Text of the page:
A fake Fabergé egg and a fellow agent's death lead James Bond to uncover an international jewel-smuggling operation, headed by the mysterious Octopussy, being used to disguise a nuclear attack on N.A.T.O. forces.
James Bond (007) is Britain's top agent and is on an exciting mission, to solve the mysterious murder of a fellow agent. The task sends him to Jamaica, where he joins forces with Quarrel and a loyal CIA agent, Felix Leiter. While dodging tarantulas, "fire breathing dragons" and a trio of assassins, known as the three blind mice. Bond meets up with the beautiful Honey Ryder and goes face to face with the evil Dr. No. Written by
In M's office you can clearly see a boom light reflecting off a painting above the mantelpiece. See more »
Now, don't worry, Quarrel. Everything's going to be fine.
You say so, Captain. Bottom part of where my belly used to be tells me different.
For me, Crab Key's going to be a gentle relaxation.
From what? Dames?
No, from being a clay pigeon.
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DR. NO, the first of the "James Bond" film series, was a dazzling adventure that would change the 'look' of action films, forever. While the film's 'plot' would become 'Standard Bond' (a maniac attempts to 'heat up' the cold war by provoking America, in this instance, by crashing it's rockets), and reappear in many incarnations over the years, the story behind the first film is still fascinating.
From the completion of his first 007 novel, "Casino Royale", in 1952, 41-year old author Ian Fleming believed that movies and television would be the best 'forum' for James Bond. But deals usually fell through (one that didn't, resulting in an American TV adaptation of "Casino Royale", in 1954, was a flop), and failed screenplays would be rewritten into best-selling short stories and novels, instead. Not surprisingly, the novels impressed many film producers with their cinematic sweep and potential. Two of the producers, American Albert (Cubby) Broccoli, and Canadian Harry Saltzman, would become the key players in bringing DR. NO to the screen.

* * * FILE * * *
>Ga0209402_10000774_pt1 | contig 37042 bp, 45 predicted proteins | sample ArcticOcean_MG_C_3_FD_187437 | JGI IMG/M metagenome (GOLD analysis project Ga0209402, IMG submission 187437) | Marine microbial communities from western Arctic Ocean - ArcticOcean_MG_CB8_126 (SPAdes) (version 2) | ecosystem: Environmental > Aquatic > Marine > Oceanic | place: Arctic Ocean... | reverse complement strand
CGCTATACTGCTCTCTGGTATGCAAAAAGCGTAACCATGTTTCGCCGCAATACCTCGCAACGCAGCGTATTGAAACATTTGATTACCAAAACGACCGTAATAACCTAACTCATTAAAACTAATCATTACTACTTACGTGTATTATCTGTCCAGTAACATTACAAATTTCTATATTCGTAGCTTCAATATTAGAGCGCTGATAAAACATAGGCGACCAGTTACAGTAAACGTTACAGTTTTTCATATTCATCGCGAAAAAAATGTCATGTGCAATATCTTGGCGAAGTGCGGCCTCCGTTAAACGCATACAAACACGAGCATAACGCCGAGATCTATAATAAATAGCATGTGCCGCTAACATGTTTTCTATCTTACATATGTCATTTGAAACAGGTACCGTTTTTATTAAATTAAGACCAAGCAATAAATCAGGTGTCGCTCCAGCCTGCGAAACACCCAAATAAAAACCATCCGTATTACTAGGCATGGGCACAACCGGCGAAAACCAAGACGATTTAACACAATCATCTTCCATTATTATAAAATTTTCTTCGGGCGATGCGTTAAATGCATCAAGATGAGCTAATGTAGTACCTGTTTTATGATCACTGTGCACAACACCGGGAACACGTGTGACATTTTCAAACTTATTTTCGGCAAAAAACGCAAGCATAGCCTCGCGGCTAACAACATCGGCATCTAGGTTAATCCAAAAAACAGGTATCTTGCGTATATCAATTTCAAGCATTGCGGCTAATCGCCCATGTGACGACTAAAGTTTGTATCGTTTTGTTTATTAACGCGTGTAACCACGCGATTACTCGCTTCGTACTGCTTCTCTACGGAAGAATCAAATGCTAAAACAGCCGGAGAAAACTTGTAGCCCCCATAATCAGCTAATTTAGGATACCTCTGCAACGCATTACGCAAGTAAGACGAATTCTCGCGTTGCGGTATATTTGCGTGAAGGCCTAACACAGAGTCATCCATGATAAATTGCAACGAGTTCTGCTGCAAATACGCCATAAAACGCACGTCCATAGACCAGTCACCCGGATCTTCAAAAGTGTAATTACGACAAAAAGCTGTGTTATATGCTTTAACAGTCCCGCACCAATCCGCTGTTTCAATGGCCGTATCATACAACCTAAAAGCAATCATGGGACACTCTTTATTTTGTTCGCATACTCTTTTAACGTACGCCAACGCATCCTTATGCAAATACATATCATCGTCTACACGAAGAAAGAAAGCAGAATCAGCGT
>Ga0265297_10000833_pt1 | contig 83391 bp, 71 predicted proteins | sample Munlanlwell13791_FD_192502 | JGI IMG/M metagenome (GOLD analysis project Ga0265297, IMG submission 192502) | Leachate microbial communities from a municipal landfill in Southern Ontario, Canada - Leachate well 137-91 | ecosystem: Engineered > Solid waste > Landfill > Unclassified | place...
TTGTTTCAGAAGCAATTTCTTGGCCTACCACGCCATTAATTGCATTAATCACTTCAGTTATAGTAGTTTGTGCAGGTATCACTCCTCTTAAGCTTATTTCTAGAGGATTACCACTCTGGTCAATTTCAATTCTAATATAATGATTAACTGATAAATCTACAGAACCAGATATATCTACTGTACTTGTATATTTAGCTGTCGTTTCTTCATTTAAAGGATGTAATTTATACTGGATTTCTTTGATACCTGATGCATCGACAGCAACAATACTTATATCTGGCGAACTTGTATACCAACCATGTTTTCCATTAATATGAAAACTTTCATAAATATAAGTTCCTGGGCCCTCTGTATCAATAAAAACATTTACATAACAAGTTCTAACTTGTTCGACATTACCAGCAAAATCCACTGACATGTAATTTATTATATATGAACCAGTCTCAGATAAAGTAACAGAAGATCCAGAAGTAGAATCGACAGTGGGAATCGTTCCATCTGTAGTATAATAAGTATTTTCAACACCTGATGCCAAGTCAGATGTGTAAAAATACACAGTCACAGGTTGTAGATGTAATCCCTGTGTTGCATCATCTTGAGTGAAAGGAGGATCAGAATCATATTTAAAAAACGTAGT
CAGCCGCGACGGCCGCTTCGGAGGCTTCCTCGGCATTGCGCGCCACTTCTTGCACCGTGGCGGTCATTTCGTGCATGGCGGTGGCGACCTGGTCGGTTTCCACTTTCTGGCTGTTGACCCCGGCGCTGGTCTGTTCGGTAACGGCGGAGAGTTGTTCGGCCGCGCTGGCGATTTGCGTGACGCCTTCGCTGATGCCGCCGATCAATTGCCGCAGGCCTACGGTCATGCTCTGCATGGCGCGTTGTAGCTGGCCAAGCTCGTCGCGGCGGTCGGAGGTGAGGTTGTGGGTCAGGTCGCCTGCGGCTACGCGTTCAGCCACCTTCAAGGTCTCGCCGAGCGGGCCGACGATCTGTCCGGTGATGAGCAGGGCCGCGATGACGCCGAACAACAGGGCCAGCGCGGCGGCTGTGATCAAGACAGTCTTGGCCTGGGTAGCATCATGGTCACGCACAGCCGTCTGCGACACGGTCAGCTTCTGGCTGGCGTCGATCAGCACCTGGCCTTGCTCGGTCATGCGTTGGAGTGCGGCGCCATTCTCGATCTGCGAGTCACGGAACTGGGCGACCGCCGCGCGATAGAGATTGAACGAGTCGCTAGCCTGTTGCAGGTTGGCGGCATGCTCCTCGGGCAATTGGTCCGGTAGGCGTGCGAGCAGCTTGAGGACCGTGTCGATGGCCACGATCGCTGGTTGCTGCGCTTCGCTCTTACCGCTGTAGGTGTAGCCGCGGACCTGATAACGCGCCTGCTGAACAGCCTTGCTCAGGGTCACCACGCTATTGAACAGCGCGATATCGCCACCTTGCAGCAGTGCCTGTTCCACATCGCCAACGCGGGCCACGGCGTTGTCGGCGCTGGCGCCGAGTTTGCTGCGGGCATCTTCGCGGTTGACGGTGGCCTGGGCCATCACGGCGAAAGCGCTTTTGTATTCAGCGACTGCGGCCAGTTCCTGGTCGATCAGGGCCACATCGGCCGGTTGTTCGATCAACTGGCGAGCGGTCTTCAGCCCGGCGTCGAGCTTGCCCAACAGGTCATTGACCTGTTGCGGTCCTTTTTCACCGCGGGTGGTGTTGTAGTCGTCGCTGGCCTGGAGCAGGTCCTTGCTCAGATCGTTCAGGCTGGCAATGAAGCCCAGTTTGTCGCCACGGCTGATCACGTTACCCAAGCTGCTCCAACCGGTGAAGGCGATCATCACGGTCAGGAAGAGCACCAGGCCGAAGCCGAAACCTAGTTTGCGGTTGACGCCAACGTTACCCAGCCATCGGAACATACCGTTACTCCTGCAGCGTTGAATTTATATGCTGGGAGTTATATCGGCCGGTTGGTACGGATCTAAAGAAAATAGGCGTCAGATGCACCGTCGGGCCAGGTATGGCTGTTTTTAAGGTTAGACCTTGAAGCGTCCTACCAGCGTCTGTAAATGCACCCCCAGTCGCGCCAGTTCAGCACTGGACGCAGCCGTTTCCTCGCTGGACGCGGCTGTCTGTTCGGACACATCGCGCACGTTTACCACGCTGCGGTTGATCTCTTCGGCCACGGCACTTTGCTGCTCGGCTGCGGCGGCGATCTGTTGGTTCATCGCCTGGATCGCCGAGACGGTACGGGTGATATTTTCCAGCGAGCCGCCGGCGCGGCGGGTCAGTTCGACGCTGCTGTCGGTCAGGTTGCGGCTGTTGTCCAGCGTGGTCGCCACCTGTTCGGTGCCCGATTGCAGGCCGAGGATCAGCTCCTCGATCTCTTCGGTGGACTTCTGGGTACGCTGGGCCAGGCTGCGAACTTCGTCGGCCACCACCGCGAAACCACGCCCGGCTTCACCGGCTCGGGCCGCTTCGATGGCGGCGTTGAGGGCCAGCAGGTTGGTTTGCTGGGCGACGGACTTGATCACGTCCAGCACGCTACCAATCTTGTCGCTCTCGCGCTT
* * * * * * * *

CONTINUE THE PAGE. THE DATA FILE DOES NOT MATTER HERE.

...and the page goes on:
Saltzman had managed to obtain an option to most of Fleming's work, but the move left him too financially strapped to produce them. Broccoli had wanted to produce the Bond novels, himself, but didn't own the rights. When Saltzman refused to sell, but offered a partnership, instead, Eon Productions was created, and United Artists, impressed by both men's enthusiasm and vision, agreed to bankroll their proposed "Bond" series. DR. NO was chosen as the first to be filmed, and, after several directors (including future Bond legend Guy Hamilton) passed on the project, Terence Young, as smoothly elegant as 007, himself, signed.
Who would play James Bond? Fleming jokingly suggested 52-year old star David Niven (who would, in fact, later play Bond in the spoof, CASINO ROYALE). Broccoli wanted Roger Moore, 34, but he was under contract for "The Saint". Then, independently of each other, both Broccoli and Saltzman heard about Scottish actor Sean Connery, 31. After viewing DARBY O'GILL AND THE LITTLE PEOPLE, Broccoli arranged an interview, was greatly impressed, and hired Connery, assigning director Young to teach the 'rough-edged' actor some style and sophistication. Connery was a quick learner, and soon was so impressive that even Ian Fleming would call him perfect, and would, in fact, incorporate elements of Connery into the Bond of the novels.
New York actor Joseph Wiseman was chosen as Dr. No, after Noel Coward refused the role ("Dr. No? No! No! No!"), and Fleming cousin, actor Christopher Lee, was unavailable. Future "Hawaii 5-0" star Jack Lord, a protégé of longtime Broccoli friend Gary Cooper, was cast as C.I.A. agent Felix Leiter, and Swiss bombshell Ursula Andress became Honey Ryder, Bond's first leading lady (her voice dubbed, because of her thick accent). With Bond 'regulars' "M" (Bernard Lee) and Miss Moneypenny (Lois Maxwell) in place, the Bond legend began.
A few bits of trivia: the 'gunbarrel' introduction, created by 'Opening Credits' designer Maurice Binder, featured stunt 'double' Bob Simmons, rather than Connery, as it was added after shooting was wrapped; Ken Adam's futuristic sets would not only become Bond highlights, but would influence 'real' interior design styles for a generation; and the film's score was by London theatrical composer Monty Norman, with John Barry's participation consisting of conducting the orchestra, and orchestrating Norman's "James Bond Theme"...which Barry did so well that he would become THE Bond composer for over twenty years!
DR. NO was a hit, particularly in Great Britain, and it received a HUGE boost in the U.S. when it was discovered President Kennedy was a 007 fan (FROM RUSSIA WITH LOVE was chosen as the second film, in part, because it was a favorite novel of JFK). While the film lacked the 'overabundance' of gadgets and style elements of the later Bond entries, it was a remarkable debut!
And James Bond WOULD return...
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